But a few writers have brought religion into the mix when taking on some longtime characters. Frank Miller, for example, established Marvel's blind Daredevil as Catholic many years ago.

"From a story point of view, a guy that dresses up like a devil but is devoutly Christian is interesting," says Joe Quesada, Marvel Comics editor in chief. "Just the same way that the fact that he is a lawyer by day and practices vigilante justice at night is interesting and makes for great storytelling."

More recently, Ben Grimm, the Thing from the Fantastic Four, was revealed to be Jewish."

Whole thing here.

Monday, July 10, 2006

Richard McBrien looks at how Benedict XVI may act when it comes to the canonization of new saints. He also hopes that, in the future, the Church will recognize more types of people as examples of discipleship. JPII had continued the tradition of canonizing mainly martyrs, priests, and nuns, rather than people who live lives more like those of the vast majority of Catholics.

"The Quattrocchis were the first married couple to be beatified in five centuries. On the surface, their beatification represented a change in the Vatican’s approach to saint-making.

Here was a married couple who had raised four children during their nearly 50 years of marriage. On closer inspection, however, this was no ordinary marriage.

First, none of the four children ever married. Two became priests, one a nun, and the other daughter embraced a life of consecrated virginity.

The priest-sons later testified that, after 20 years of marriage, their parents moved into separate beds and lived as brother and sister for the next 26 years, until their father died in 1951.

There is no implied suggestion here that the Quattrocchis should not have been beatified. This column’s only concern is that the Church missed an opportunity in this instance to provide a more credible model of holiness for the overwhelming majority of Catholics who not only marry, but have children and grandchildren, and remain husband and wife in the fullest sense of the words for the entirety of their marriage."

Whole thing here.

Sunday, July 09, 2006

Beer Bottle Organ

Ever make that cool sound by blowing over the top of a beer bottle? Ever wonder what it would be like if you practiced the art? Did you think it would sound like this?

Here's what it looks like.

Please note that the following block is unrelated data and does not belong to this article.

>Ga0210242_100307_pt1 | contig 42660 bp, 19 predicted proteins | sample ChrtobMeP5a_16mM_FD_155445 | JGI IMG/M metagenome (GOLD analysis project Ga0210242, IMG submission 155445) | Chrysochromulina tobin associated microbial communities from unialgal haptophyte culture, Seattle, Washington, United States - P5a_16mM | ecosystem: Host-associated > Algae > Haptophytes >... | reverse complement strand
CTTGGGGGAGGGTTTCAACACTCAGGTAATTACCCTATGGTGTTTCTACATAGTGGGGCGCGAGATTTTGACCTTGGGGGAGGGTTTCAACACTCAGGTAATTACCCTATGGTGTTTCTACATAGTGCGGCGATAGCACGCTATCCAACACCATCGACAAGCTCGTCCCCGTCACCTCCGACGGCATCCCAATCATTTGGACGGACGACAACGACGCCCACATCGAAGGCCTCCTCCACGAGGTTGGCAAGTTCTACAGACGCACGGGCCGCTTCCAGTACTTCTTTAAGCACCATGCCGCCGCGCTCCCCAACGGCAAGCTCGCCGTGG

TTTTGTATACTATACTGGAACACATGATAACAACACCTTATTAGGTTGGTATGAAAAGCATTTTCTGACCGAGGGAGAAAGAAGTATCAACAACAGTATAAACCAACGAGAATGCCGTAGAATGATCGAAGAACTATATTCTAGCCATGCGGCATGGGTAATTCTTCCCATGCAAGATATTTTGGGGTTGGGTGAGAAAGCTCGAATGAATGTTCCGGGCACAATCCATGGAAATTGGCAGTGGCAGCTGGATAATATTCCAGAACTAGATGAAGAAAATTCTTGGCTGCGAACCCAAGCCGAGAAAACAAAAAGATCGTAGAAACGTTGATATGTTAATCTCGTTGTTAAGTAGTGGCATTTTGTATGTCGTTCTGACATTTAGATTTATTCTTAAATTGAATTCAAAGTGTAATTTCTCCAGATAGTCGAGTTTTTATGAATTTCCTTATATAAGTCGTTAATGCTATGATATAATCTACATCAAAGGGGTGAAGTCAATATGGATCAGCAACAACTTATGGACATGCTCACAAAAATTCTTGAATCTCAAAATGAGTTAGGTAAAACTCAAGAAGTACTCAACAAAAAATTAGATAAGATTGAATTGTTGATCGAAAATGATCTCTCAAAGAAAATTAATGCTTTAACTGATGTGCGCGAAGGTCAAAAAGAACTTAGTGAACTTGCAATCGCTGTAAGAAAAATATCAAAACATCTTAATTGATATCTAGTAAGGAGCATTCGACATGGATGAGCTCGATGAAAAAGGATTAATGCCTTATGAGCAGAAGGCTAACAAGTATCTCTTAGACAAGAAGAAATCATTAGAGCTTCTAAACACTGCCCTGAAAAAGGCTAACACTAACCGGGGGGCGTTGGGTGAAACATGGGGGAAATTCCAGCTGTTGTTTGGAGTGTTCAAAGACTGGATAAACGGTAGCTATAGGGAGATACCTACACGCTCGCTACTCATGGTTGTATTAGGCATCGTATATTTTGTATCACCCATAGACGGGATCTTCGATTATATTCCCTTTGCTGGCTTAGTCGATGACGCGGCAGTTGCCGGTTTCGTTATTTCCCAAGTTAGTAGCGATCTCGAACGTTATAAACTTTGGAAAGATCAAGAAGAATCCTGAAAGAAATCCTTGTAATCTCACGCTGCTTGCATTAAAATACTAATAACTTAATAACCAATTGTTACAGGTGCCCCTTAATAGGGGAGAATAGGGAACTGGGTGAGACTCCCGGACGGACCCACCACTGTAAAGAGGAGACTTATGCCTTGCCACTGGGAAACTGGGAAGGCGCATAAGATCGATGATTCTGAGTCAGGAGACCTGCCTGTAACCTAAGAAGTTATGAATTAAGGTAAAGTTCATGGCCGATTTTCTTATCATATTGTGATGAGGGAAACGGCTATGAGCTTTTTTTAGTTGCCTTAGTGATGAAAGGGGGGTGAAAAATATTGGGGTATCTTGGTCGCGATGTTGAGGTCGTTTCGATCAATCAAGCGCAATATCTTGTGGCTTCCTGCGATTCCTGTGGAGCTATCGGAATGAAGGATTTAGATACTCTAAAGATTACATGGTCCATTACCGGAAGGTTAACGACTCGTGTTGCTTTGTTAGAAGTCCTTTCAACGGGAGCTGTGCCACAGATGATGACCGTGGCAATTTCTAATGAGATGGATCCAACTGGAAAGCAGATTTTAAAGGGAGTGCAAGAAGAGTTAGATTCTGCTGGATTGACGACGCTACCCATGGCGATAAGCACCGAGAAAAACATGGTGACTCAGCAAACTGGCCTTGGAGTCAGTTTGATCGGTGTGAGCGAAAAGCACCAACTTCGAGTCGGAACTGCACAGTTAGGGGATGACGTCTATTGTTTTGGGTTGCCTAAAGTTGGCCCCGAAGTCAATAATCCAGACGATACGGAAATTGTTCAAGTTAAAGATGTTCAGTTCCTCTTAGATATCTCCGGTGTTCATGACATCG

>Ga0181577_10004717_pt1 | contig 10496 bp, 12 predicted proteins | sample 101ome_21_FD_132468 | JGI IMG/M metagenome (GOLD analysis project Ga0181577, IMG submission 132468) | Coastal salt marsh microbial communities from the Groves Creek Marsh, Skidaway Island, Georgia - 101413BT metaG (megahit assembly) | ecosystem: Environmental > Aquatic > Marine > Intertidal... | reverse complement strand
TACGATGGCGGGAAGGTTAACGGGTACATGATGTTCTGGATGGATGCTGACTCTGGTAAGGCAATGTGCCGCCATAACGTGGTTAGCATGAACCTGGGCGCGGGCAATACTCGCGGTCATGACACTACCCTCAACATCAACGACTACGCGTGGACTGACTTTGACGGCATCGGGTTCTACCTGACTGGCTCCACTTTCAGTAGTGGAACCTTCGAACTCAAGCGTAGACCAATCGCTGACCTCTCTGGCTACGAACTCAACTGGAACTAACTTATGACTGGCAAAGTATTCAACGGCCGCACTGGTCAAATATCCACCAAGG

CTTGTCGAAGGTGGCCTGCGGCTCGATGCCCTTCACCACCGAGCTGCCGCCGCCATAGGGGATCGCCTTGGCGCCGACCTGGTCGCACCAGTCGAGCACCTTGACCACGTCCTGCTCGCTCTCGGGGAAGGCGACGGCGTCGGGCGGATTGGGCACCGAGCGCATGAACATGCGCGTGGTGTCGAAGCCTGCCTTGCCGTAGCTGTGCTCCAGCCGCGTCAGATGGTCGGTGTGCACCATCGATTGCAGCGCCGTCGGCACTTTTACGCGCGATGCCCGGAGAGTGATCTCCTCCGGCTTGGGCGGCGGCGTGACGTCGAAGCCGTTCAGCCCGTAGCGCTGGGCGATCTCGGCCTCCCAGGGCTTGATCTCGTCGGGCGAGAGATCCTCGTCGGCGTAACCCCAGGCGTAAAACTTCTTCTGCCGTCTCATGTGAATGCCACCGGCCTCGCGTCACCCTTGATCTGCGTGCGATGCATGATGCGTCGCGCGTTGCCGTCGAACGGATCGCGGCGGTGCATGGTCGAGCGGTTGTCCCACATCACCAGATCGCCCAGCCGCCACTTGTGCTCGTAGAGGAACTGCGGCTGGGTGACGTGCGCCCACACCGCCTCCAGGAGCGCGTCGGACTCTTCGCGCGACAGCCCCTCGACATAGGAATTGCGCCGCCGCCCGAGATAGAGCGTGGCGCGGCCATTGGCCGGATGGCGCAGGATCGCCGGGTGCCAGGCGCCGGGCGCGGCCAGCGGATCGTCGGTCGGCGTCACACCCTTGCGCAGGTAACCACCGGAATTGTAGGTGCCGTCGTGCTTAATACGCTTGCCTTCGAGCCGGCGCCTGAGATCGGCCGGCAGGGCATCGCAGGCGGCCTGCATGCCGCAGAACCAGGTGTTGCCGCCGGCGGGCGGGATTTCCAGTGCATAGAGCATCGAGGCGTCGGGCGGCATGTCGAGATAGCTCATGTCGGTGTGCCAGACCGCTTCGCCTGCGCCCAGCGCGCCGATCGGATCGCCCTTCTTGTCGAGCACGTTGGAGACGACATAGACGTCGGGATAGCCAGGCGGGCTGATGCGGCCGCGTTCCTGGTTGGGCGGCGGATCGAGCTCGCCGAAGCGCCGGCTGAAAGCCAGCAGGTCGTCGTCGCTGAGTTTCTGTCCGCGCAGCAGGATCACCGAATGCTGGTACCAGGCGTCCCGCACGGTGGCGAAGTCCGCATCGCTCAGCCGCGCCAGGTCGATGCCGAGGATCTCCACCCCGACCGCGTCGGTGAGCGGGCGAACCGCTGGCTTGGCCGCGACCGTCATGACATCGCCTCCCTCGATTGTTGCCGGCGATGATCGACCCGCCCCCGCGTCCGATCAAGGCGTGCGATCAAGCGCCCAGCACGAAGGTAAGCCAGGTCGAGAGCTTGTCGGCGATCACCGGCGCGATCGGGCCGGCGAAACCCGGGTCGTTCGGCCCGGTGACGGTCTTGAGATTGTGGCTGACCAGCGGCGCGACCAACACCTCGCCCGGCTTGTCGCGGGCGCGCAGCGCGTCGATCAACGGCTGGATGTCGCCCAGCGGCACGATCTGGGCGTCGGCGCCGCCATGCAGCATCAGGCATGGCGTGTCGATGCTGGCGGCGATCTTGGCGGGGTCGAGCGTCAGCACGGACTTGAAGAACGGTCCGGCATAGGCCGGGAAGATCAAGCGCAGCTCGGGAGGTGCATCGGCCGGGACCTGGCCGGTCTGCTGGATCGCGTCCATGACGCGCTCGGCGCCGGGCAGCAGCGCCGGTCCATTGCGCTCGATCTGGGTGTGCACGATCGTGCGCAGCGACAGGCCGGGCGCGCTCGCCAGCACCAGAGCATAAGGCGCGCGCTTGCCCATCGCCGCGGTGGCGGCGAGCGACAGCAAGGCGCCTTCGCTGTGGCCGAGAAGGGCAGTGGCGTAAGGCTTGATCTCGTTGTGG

Friday, July 07, 2006

Bald Eagle population rising in Pennsylvania, nationwide

But the article mentions stupid DDT myths. Here's a corrective. If only the consequences of junk science were not so damaging to Africans.

Spelling for loozers

On the radio the other day, I heard someone mention a movement to simplify spelling, ostensibly to relieve frustrations for immigrants and schoolchildren. As a word snob, I immediately recognized that this was a movement that I could seriously hate on.
The Simplified Spelling Society advocates a shift toward phonemic spelling of all words in English. For example, “dumb” would become “dum.” The Chicago Tribune actually tried this in the 30’s. That’s why the White Sox aren‘t the White Socks.
I oppose this for the following reasons:

1) I am a word snob.

2) From Wikipedia: “(I)t would hide morphological similarities between words that happen to have quite different pronunciations. This line of argument is based on the idea that when people read, they do not in reality try to work out the sequence of sounds composing each word, but instead either recognise words as a whole, or as a sequence of small number of semantically significant units (for example morphology might be read as morph+ology, rather than as a sequence of a larger number of phonemes). In a system of phonetic spelling, these semantic units become less distinct, as various allomorphs can be pronounced differently in different contexts. For example, in English spelling, most past participles are spelled with an -ed on the end, even though this can have several pronunciations (compare kissed and interrupted).”

3) It would hide the etymological relationships between words that allow readers to infer the meanings of unfamiliar words.

4) It would introduce an unnecessary and intrusive Top-down micromanagement to the language. One of the reasons English is a successful international language is that it is adaptable and open to influx from other languages. Note that English is not even an official language in The United Stated or Great Britain.

Tuesday, July 04, 2006

It's the 4th of July. Blow some stuff up.

I think it still pisses off King George. No, not that King George. Anyway, I like fireworks, but my state has seen fit to make them illegal. Here, Robert McCain discusses how a very popular, and not all that dangerous diversion has been banned in much of the country by nanny state ninnies. Next thing you know, they'll be taxing tea.

I've also been enjoying the appearance of fireworks shops here in Pennsylvania, even though they're illegal here. It turns out that a bizzarre loophole exists that allows fireworks to be sold in PA, as long as it's not to a PA resident. Seriously, If I walk into the store, they'll ask for ID to prove I'm not a Pennsylvanian. If I whip out a New Jersey driver's license, they'll sell to me. We're pretty close to Jersey and Delaware here, so business appears brisk. Oh, and it doesn't matter that fireworks are illegal in NJ and DE, too.